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Wizards need to improve their rebounding

The Wizards are 4-1. Yay! But rebounding has to be a priority as they move into a more difficult part of their schedule.

Geoff Burke-USA TODAY Sports

With 12 seconds left in overtime, in their first nationally televised regular season game in four years, the Wizards were hanging onto a two-point lead over the Indiana PacersPacers Coach Frank Vogel drew up a play for Chris Copeland to take a three-pointer that Vogel hoped would allow his team to walk off the court with a victory. That option failed to materialize though, and the Pacers settled for a three from Roy Hibbert that fell well short of the mark.

Nevertheless, Copeland managed to sneak in for the rebound and throw up a shot that would have forced another overtime. Mercifully for the Wizards and those who came out for this later-than-usual weekday game, it was off the mark, and the Wizards escaped with an 86-84 win. Though Copeland missed, the play was emblematic of something the Wizards have done too much of this season: allow teams second chances on offense.

After the game, Randy Wittman cited it as the primary thing that kept an undermanned Pacer squad in the game: "That's the part we got to shore up. In my estimation, it's not going to be very close at the end if we don't give up 14 offensive rebounds."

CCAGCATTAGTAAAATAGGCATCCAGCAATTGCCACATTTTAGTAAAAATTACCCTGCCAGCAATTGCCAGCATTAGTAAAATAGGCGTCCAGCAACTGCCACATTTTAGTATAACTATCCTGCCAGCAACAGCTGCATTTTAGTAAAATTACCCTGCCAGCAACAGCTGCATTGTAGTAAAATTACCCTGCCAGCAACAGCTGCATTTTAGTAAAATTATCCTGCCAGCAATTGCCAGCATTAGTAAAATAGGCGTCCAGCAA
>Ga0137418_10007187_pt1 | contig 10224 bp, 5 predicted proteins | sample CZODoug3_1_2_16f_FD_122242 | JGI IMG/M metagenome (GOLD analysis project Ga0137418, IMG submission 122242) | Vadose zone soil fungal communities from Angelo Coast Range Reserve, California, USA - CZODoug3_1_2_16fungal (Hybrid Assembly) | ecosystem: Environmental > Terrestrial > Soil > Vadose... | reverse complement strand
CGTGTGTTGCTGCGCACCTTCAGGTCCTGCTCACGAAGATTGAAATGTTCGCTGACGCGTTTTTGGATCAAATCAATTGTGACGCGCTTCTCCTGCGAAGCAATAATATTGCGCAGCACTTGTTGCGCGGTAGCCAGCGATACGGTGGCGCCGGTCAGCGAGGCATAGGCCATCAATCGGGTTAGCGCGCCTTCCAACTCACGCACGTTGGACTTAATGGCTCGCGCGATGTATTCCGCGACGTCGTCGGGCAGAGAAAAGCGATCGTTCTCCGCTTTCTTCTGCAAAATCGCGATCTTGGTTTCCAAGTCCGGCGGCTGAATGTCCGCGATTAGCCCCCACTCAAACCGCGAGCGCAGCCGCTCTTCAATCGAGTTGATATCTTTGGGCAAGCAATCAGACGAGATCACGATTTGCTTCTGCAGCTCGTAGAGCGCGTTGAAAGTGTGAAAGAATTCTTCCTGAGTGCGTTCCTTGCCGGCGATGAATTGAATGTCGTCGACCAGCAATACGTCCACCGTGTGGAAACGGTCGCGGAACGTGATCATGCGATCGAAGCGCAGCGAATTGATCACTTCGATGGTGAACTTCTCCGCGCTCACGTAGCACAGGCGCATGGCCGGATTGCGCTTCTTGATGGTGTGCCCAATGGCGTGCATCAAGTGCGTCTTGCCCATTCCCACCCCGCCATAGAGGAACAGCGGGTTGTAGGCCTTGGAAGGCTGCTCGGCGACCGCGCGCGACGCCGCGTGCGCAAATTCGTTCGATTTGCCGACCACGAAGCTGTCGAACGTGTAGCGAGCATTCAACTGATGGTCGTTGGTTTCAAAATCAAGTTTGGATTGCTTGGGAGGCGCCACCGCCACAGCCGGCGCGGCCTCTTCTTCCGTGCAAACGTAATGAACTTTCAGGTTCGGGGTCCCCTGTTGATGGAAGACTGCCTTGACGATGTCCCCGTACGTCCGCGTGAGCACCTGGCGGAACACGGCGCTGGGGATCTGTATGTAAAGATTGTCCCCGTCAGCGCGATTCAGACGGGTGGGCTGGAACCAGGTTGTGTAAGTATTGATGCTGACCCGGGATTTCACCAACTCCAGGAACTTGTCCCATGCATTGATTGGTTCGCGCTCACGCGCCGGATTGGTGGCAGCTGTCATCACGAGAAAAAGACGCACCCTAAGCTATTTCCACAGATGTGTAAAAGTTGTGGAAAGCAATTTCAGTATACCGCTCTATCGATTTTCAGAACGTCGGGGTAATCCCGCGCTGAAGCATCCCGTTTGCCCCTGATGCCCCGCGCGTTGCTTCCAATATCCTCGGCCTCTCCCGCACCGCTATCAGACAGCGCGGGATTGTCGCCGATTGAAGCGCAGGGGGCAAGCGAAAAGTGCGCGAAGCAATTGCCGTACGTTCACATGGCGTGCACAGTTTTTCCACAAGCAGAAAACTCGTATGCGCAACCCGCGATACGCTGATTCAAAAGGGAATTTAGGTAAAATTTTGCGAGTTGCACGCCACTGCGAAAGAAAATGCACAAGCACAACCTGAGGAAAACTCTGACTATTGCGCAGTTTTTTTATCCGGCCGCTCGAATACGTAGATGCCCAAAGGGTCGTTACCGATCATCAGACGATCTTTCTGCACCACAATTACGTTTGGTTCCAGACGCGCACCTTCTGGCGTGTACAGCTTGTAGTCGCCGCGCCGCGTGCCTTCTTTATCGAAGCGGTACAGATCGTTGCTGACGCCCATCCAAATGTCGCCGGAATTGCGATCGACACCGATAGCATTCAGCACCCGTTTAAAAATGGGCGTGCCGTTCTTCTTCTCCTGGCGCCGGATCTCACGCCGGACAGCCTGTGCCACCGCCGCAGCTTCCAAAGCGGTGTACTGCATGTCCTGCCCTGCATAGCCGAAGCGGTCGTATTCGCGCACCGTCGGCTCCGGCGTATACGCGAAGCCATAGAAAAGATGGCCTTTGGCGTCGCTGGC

It's not going to be very close at the end if we don't give up 14 offensive rebounds. -Randy Wittman

In particular, he brought up a sequence in overtime in which the Wizards missed on a chance to close out the game by failing to prevent an offensive rebound. "What'd we get up five in the overtime? We run the 24-second clock all the way down to nothing, and they get the offensive rebound and kick-out shot for a three. Instead of it being under two minutes with the ball up five and the chance to really put it away and now it's back to two and that happened."

Though those circumstances don't match exactly what occurred (with about a minute left, a Copeland miss early in the shot clock was followed by a Hibbert rebound and a Copeland floater), it does indicate a sequence in which a Pacers offensive rebound foiled what could have been a good defensive possession for the Wizards.

In addition to giving up all of those offensive rebounds to the Pacers, the Wizards have also been the worst offensive-rebounding team in the NBA this season at 7.2 per game, whereas they have given up an average of 12 offensive rebounds per game on the other end. This imbalance cost them dearly in the season-opening loss to the Heat. Miami was able to keep numerous plays alive with long rebounds and took advantage of those second chances. Similarly, Milwaukee's 16 offensive rebounds helped keep them within striking distance of the Wizards through most of the second half.

This is a small sample size, and the Wizards may not have been motivated to play against the lesser opponents they have taken on so far as they might have been against better teams. Marcin Gortat hinted as much, saying after the game that they might have overlooked this Pacers team and underestimated just how much effort they would need to put forth to win. Gortat mentioned the Wizards' failures to box out and the energy of the Pacers bench as contributing factors to their deficiencies on the boards.

The Wizards ability to prevent other teams from cleaning up on the glass is something to keep an eye on as the early season progresses. The improving health of Kris Humphries should help, but for now it's on the Wizards' current lineup to box out and hustle for the 50-50 balls. Perhaps the Wizards haven't needed to bring that level of energy against their early opponents.  We'll see if they can turn on the switch tonight against a formidable Raptors team in Toronto.